Peyronie's Disease among Men Who Have Sex with Men: Characteristics, Treatment, and Psychosocial Factors
Farrell MR, Corder CJ, Levine LA.J Sex Med. 2013 May 16. doi: 10.1111/jsm.12202. [Epub ahead of print]


Department of Urology, Rush University Medical Center, Chicago, IL, USA.



We describe the characteristics of Peyronie's disease (PD) and its associated psychosocial implications in men who have sex with men (MSM).


The aims of this article are to identify presenting characteristics and treatment for MSM with PD, compare these findings to non-MSM PD patients, and determine the psychosocial impact of PD among MSM.


Subjective and objective presenting characteristics, MSM psychosocial factors.


We identified 27 MSM with PD presenting from 2000 to 2012 through a retrospective chart review. A random selection of 200 non-MSM PD patients was identified, who presented during the same time period. A prospective nonvalidated questionnaire was given to MSM PD patients for evaluation of psychosocial constructs.


A traumatic event leading to activation of PD was identified equally among MSM and non-MSM (P = 0.815). Most common recognized activators of PD among MSM were: penetrative sexual intercourse (22.2%), self-stimulation (11.1%). More MSM presented with the primary complaint of penile deformity, including narrowing, indentation, hourglass, and hinge (11.1% MSM vs. 1.0% non-MSM, P = 0.01). No differences in total curvature, erection grade were found (P > 0.05). PD had a negative effect on emotional status (89.0% MSM, 80.5% non-MSM, P > 0.05) and intimate relationships (45.0% MSM, 64.0% non-MSM, P > 0.05). Nonsurgical treatment was given to 88.9% MSM and 76.5% non-MSM (P > 0.05), and corrective surgery in 29.6% MSM and 25.0% non-MSM (P > 0.05). Of the 75.0% of MSM engaging in anal sex, 41.7% reported penetrative anal intercourse as the activator of PD. Among MSM, 31.3% experienced decreased libido, 50.0% decreased frequency of sexual activity, 92.9% were self-conscious about the appearance of their penis, and 92.9% were dissatisfied with the size of their penis.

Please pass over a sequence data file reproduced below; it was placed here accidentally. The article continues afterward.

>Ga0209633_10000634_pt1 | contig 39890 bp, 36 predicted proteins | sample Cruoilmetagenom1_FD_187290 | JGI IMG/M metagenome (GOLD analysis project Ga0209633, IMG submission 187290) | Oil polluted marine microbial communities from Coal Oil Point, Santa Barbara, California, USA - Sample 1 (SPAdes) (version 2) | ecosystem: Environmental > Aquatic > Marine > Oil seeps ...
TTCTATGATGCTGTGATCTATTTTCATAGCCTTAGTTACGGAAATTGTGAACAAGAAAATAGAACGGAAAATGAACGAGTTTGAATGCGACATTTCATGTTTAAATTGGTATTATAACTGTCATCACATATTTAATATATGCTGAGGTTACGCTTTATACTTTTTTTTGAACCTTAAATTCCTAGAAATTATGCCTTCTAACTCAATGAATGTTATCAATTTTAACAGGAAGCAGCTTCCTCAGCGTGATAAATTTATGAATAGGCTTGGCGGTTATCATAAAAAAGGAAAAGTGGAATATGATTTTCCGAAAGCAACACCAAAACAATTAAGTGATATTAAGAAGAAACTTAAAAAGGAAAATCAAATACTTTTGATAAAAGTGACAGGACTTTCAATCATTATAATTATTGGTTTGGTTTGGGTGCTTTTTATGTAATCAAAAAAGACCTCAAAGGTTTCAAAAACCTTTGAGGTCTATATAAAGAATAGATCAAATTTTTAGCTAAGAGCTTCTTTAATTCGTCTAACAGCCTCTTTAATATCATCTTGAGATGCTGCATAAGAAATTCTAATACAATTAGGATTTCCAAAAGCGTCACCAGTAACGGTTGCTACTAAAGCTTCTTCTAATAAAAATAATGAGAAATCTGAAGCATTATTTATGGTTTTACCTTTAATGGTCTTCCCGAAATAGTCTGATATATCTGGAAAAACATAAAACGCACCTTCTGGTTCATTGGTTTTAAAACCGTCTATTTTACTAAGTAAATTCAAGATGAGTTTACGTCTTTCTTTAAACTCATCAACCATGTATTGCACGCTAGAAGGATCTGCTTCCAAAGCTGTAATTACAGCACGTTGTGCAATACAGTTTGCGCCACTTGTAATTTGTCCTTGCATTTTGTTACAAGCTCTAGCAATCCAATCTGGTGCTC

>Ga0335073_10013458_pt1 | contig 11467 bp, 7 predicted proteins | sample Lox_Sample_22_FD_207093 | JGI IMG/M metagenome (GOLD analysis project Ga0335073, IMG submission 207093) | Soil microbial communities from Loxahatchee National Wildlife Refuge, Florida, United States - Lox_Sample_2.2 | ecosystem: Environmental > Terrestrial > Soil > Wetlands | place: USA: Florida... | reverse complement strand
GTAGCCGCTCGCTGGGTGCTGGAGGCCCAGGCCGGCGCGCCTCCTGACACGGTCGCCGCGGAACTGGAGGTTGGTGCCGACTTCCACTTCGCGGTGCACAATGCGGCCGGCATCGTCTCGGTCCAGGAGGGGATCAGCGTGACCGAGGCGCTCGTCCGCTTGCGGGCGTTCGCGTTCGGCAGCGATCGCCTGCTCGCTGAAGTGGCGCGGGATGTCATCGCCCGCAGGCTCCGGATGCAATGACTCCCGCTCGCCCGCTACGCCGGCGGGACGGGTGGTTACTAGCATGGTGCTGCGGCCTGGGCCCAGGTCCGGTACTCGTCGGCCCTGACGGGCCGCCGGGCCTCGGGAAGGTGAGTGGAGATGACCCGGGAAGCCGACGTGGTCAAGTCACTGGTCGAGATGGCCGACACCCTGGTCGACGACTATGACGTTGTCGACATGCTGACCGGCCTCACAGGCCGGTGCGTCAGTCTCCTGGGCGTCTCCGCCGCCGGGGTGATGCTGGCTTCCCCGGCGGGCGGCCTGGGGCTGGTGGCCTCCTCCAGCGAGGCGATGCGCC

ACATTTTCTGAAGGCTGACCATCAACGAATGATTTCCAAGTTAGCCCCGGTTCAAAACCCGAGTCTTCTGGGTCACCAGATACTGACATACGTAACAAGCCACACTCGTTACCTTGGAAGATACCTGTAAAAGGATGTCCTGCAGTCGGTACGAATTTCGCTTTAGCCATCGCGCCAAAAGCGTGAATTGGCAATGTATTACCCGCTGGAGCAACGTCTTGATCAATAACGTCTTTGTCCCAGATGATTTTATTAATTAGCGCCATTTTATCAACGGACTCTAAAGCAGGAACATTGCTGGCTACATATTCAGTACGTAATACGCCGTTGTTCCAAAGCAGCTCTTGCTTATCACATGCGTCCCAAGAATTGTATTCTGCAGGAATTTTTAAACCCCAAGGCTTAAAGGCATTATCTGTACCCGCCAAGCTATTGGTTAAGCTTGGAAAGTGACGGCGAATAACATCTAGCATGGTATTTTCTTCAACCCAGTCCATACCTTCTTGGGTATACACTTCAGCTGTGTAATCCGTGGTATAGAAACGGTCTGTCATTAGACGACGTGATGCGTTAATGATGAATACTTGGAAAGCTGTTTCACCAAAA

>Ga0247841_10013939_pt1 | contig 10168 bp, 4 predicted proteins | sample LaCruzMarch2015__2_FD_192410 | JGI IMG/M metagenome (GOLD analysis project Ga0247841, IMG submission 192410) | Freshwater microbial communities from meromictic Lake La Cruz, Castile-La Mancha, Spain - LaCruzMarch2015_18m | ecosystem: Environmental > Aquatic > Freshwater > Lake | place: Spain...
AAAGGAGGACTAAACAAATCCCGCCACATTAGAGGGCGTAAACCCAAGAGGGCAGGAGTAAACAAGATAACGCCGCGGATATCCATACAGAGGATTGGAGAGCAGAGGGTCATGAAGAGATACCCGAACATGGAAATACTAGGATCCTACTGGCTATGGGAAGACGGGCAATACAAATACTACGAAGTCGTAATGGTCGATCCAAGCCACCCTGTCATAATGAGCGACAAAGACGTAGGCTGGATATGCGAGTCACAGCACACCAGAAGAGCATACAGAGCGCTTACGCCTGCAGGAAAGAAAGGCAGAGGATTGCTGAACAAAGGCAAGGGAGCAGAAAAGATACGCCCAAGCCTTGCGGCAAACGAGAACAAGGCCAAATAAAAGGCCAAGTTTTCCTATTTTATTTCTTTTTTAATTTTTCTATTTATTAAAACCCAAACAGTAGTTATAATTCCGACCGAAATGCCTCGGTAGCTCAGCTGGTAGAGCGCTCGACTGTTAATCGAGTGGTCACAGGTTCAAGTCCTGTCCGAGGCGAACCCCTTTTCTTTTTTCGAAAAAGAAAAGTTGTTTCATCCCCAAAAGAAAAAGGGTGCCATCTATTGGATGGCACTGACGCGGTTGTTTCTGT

Few differences exist in the clinical presentation and treatments used between MSM and non-MSM PD patients. There was evidence of emotional distress in both groups. As a result, psychosexual assessment and treatment, when indicated, should be considered essential to the patient presenting with PD. Farrell MR, Corder CJ, and Levine LA. Peyronie's disease among men who have sex with men: Characteristics, treatment, and psychosocial factors.